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Transl Psychiatry. 2014 Feb 18;4:e363. doi: 10.1038/tp.2013.132.

Long-term effects of maternal immune activation on depression-like behavior in the mouse.

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Department of Neurophysiology and Neuropharmacology, Center for Physiology and Pharmacology, Medical University of Vienna, Vienna, Austria.
Department of Pediatrics and Adolescent Medicine, Medical University of Vienna, Vienna, Austria.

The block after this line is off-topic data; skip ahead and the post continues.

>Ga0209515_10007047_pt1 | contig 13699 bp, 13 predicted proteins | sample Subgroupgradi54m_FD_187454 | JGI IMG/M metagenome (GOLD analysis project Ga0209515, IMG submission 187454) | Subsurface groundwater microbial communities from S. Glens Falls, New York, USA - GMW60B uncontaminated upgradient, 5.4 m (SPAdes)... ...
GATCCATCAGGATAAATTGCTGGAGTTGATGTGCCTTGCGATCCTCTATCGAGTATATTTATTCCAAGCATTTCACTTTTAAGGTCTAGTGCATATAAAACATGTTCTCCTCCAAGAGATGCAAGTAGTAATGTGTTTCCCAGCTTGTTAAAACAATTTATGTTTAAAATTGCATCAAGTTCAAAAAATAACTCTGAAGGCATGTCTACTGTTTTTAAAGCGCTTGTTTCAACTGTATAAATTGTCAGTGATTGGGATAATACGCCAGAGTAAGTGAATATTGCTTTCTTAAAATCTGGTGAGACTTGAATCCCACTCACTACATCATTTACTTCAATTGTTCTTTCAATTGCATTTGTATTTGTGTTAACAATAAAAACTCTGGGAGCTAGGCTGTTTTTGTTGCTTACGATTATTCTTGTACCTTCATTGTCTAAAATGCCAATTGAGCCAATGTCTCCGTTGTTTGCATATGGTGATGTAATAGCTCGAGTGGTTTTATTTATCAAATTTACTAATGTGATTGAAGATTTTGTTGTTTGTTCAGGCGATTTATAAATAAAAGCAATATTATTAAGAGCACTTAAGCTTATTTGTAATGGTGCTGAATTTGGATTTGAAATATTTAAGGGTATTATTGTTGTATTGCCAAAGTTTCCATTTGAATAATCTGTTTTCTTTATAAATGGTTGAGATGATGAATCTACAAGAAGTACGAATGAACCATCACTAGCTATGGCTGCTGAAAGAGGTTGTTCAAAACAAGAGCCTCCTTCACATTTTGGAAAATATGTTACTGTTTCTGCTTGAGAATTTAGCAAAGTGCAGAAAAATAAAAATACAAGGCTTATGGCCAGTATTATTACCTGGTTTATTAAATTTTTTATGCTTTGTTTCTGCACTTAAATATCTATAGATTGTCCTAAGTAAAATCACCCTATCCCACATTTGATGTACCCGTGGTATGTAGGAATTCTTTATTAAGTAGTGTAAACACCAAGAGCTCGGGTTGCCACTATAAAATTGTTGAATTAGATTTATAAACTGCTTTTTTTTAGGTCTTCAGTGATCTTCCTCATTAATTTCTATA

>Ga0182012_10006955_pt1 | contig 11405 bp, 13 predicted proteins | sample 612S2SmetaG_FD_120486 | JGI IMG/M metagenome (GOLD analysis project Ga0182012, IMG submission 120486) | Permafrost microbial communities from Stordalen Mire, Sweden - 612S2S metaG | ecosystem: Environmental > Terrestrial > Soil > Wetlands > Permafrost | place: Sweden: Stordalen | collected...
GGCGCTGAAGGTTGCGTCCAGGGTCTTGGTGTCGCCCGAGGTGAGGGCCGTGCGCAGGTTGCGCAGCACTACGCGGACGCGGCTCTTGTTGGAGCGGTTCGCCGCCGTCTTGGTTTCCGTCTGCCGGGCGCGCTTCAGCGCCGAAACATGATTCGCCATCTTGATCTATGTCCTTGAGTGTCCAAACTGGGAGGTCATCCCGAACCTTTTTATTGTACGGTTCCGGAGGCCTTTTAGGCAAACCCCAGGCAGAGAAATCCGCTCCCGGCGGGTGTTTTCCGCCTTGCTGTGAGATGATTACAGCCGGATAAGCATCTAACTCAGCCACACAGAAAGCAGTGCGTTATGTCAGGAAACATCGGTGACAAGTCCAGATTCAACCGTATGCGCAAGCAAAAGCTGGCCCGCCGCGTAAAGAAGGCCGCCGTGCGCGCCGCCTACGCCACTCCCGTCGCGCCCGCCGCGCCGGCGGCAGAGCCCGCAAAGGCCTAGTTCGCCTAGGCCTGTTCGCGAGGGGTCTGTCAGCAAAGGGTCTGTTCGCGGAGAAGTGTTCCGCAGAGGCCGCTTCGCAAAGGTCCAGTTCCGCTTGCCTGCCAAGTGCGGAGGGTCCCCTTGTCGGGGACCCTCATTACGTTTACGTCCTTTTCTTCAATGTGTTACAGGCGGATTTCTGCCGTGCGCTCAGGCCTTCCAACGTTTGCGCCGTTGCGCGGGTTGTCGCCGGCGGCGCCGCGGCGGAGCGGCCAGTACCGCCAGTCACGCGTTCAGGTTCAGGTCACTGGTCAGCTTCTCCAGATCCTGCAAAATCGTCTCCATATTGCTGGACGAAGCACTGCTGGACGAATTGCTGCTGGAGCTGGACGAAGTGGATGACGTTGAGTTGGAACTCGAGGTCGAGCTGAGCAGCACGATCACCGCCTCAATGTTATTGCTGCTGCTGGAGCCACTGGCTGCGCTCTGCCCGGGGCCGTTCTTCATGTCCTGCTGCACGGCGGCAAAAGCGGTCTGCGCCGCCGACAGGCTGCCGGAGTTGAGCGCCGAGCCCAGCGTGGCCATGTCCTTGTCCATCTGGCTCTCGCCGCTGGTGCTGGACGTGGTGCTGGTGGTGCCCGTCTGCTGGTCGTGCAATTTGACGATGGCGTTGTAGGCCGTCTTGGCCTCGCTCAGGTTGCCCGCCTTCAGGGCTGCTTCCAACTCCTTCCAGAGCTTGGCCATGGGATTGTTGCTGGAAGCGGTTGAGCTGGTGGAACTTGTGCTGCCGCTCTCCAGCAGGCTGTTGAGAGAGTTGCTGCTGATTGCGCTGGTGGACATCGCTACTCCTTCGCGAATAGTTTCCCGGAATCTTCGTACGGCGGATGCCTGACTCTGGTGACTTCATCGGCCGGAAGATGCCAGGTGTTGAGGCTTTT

Depression is a debilitating mental disease affecting a large population worldwide, the pathophysiological mechanisms of which remain incompletely understood. Prenatal infection and associated activation of the maternal immune system (MIA) are prominently related to an increased risk for the development of several psychiatric disorders including schizophrenia and autism in the offsprings. However, the role of MIA in the etiology of depression and its neurobiological basis are insufficiently investigated. Here we induced MIA in mice by challenge with polyinosinic:polycytidylic phosphate salt-a synthetic analog of double-stranded RNA, which enhances maternal levels of the cytokine interleukin-6 (IL-6)-and demonstrate a depression-like behavioral phenotype in adult offsprings. Adult offsprings additionally show deficits in cognition and hippocampal long-term potentiation (LTP) accompanied by disturbed proliferation of newborn cells in the dentate gyrus and compromised neuronal maturation and survival. The behavioral, neurogenic and functional deficiencies observed are associated with reduced hippocampal expression of vascular endothelial growth factor (VEGF)A-VEGFR2. IL-6-STAT3-dependent aberrant VEGFA-VEGFR2 signaling is proposed as neurobiological mechanism mediating the effects of MIA on the developing fetal brain and ensuing consequences in adulthood.

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